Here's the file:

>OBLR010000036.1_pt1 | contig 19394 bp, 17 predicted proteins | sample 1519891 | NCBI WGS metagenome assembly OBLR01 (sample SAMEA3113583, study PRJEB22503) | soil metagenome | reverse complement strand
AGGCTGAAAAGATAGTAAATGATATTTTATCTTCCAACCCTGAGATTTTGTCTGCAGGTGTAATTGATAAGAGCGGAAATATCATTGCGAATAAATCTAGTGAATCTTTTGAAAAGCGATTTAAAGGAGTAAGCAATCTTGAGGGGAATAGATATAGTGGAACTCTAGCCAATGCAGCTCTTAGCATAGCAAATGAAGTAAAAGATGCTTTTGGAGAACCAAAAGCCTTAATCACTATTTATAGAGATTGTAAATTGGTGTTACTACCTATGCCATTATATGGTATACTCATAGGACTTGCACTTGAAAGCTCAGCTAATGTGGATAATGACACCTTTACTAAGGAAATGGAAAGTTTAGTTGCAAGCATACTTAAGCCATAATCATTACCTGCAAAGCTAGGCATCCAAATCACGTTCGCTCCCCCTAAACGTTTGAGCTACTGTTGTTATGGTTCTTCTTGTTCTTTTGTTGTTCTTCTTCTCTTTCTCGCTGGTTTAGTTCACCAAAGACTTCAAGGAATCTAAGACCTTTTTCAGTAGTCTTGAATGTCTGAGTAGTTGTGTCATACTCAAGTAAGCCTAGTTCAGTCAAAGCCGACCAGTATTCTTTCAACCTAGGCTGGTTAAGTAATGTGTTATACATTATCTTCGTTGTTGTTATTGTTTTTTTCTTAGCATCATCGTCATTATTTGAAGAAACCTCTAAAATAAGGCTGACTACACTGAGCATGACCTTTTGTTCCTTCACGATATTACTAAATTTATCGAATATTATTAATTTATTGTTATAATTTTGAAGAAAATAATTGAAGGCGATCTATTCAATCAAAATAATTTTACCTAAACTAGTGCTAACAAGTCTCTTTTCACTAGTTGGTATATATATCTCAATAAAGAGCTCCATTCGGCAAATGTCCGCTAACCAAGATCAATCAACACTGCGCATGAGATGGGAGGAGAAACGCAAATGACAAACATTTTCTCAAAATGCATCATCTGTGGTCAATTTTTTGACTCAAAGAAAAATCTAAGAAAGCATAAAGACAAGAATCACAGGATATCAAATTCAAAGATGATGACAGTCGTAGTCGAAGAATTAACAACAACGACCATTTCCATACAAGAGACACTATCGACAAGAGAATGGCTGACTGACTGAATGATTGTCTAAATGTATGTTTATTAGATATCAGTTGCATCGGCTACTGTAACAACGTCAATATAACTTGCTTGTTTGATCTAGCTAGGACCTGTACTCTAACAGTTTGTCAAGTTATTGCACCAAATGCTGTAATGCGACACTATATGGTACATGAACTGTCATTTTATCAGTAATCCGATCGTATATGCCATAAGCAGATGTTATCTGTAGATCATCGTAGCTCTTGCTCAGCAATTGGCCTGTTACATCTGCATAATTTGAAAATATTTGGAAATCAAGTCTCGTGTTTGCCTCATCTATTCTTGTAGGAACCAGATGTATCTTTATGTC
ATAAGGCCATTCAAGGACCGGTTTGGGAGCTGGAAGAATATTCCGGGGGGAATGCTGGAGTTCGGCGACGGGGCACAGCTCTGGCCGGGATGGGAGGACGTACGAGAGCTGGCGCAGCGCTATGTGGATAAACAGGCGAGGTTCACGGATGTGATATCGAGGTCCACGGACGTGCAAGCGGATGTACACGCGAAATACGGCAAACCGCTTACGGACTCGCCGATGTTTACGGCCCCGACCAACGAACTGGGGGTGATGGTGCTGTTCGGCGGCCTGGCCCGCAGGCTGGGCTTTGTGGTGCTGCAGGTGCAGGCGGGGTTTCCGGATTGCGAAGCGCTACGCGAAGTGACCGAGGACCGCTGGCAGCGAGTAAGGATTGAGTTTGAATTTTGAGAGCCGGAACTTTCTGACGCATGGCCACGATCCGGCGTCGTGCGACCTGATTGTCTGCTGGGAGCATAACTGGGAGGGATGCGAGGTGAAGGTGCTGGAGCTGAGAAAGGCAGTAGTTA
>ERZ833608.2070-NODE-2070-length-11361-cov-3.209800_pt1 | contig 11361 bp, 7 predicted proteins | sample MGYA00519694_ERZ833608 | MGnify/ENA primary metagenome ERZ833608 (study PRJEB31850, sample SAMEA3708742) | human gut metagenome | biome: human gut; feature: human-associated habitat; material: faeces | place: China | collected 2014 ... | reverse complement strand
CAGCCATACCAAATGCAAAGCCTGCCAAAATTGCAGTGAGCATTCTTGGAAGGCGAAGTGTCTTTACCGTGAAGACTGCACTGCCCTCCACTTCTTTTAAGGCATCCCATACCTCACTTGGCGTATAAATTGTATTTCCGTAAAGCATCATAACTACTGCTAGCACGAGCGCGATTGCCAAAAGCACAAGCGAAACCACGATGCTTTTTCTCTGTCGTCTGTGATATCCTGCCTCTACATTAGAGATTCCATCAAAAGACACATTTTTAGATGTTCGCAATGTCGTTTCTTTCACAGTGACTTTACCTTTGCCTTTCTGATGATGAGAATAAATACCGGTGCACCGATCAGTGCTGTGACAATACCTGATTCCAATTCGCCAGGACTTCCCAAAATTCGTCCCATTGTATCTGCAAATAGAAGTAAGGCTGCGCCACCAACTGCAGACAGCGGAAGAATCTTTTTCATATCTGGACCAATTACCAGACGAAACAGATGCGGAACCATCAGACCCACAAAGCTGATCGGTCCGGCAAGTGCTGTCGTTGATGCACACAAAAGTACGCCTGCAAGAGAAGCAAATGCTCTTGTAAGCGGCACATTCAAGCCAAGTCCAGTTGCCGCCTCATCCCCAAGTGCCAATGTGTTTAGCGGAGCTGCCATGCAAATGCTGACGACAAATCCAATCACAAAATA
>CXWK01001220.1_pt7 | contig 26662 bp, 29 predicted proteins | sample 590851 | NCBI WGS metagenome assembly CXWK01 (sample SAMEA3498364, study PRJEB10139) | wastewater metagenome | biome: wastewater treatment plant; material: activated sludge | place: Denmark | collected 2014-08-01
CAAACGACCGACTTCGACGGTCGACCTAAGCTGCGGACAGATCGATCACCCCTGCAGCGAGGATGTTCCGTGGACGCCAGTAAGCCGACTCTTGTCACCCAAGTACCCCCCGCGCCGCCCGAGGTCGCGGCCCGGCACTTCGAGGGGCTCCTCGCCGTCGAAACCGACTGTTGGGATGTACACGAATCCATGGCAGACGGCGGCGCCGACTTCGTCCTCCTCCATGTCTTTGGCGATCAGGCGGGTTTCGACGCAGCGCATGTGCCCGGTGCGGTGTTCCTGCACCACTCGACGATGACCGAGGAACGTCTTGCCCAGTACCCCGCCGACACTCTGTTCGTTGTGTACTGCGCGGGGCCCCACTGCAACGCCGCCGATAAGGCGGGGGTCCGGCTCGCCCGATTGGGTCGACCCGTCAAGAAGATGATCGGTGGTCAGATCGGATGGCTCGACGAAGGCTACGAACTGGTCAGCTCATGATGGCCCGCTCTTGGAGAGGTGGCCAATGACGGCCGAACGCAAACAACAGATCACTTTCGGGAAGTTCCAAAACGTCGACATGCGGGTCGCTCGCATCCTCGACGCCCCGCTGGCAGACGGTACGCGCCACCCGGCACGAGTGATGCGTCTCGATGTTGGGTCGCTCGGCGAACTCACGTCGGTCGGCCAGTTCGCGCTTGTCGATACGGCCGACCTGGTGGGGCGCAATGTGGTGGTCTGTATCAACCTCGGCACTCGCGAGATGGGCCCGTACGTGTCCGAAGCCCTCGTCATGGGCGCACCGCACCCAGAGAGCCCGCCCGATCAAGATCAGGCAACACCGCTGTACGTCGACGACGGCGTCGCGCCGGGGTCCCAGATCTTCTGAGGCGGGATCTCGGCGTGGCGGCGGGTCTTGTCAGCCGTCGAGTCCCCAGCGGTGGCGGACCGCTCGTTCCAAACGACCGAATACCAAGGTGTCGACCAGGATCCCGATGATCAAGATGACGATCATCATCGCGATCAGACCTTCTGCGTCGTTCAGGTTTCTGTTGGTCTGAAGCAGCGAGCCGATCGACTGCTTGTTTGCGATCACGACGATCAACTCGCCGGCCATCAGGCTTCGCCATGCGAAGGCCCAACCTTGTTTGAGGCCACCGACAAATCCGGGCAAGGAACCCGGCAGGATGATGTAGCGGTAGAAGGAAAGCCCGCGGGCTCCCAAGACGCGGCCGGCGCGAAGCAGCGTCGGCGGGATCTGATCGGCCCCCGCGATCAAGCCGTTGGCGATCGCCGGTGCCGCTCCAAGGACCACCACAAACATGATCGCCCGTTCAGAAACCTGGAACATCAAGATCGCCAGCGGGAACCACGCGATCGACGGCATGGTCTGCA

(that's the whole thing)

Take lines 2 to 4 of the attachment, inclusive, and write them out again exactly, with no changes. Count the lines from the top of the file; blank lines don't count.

AGGCTGAAAAGATAGTAAATGATATTTTATCTTCCAACCCTGAGATTTTGTCTGCAGGTGTAATTGATAAGAGCGGAAATATCATTGCGAATAAATCTAGTGAATCTTTTGAAAAGCGATTTAAAGGAGTAAGCAATCTTGAGGGGAATAGATATAGTGGAACTCTAGCCAATGCAGCTCTTAGCATAGCAAATGAAGTAAAAGATGCTTTTGGAGAACCAAAAGCCTTAATCACTATTTATAGAGATTGTAAATTGGTGTTACTACCTATGCCATTATATGGTATACTCATAGGACTTGCACTTGAAAGCTCAGCTAATGTGGATAATGACACCTTTACTAAGGAAATGGAAAGTTTAGTTGCAAGCATACTTAAGCCATAATCATTACCTGCAAAGCTAGGCATCCAAATCACGTTCGCTCCCCCTAAACGTTTGAGCTACTGTTGTTATGGTTCTTCTTGTTCTTTTGTTGTTCTTCTTCTCTTTCTCGCTGGTTTAGTTCACCAAAGACTTCAAGGAATCTAAGACCTTTTTCAGTAGTCTTGAATGTCTGAGTAGTTGTGTCATACTCAAGTAAGCCTAGTTCAGTCAAAGCCGACCAGTATTCTTTCAACCTAGGCTGGTTAAGTAATGTGTTATACATTATCTTCGTTGTTGTTATTGTTTTTTTCTTAGCATCATCGTCATTATTTGAAGAAACCTCTAAAATAAGGCTGACTACACTGAGCATGACCTTTTGTTCCTTCACGATATTACTAAATTTATCGAATATTATTAATTTATTGTTATAATTTTGAAGAAAATAATTGAAGGCGATCTATTCAATCAAAATAATTTTACCTAAACTAGTGCTAACAAGTCTCTTTTCACTAGTTGGTATATATATCTCAATAAAGAGCTCCATTCGGCAAATGTCCGCTAACCAAGATCAATCAACACTGCGCATGAGATGGGAGGAGAAACGCAAATGACAAACATTTTCTCAAAATGCATCATCTGTGGTCAATTTTTTGACTCAAAGAAAAATCTAAGAAAGCATAAAGACAAGAATCACAGGATATCAAATTCAAAGATGATGACAGTCGTAGTCGAAGAATTAACAACAACGACCATTTCCATACAAGAGACACTATCGACAAGAGAATGGCTGACTGACTGAATGATTGTCTAAATGTATGTTTATTAGATATCAGTTGCATCGGCTACTGTAACAACGTCAATATAACTTGCTTGTTTGATCTAGCTAGGACCTGTACTCTAACAGTTTGTCAAGTTATTGCACCAAATGCTGTAATGCGACACTATATGGTACATGAACTGTCATTTTATCAGTAATCCGATCGTATATGCCATAAGCAGATGTTATCTGTAGATCATCGTAGCTCTTGCTCAGCAATTGGCCTGTTACATCTGCATAATTTGAAAATATTTGGAAATCAAGTCTCGTGTTTGCCTCATCTATTCTTGTAGGAACCAGATGTATCTTTATGTC
ATAAGGCCATTCAAGGACCGGTTTGGGAGCTGGAAGAATATTCCGGGGGGAATGCTGGAGTTCGGCGACGGGGCACAGCTCTGGCCGGGATGGGAGGACGTACGAGAGCTGGCGCAGCGCTATGTGGATAAACAGGCGAGGTTCACGGATGTGATATCGAGGTCCACGGACGTGCAAGCGGATGTACACGCGAAATACGGCAAACCGCTTACGGACTCGCCGATGTTTACGGCCCCGACCAACGAACTGGGGGTGATGGTGCTGTTCGGCGGCCTGGCCCGCAGGCTGGGCTTTGTGGTGCTGCAGGTGCAGGCGGGGTTTCCGGATTGCGAAGCGCTACGCGAAGTGACCGAGGACCGCTGGCAGCGAGTAAGGATTGAGTTTGAATTTTGAGAGCCGGAACTTTCTGACGCATGGCCACGATCCGGCGTCGTGCGACCTGATTGTCTGCTGGGAGCATAACTGGGAGGGATGCGAGGTGAAGGTGCTGGAGCTGAGAAAGGCAGTAGTTA
>ERZ833608.2070-NODE-2070-length-11361-cov-3.209800_pt1 | contig 11361 bp, 7 predicted proteins | sample MGYA00519694_ERZ833608 | MGnify/ENA primary metagenome ERZ833608 (study PRJEB31850, sample SAMEA3708742) | human gut metagenome | biome: human gut; feature: human-associated habitat; material: faeces | place: China | collected 2014 ... | reverse complement strand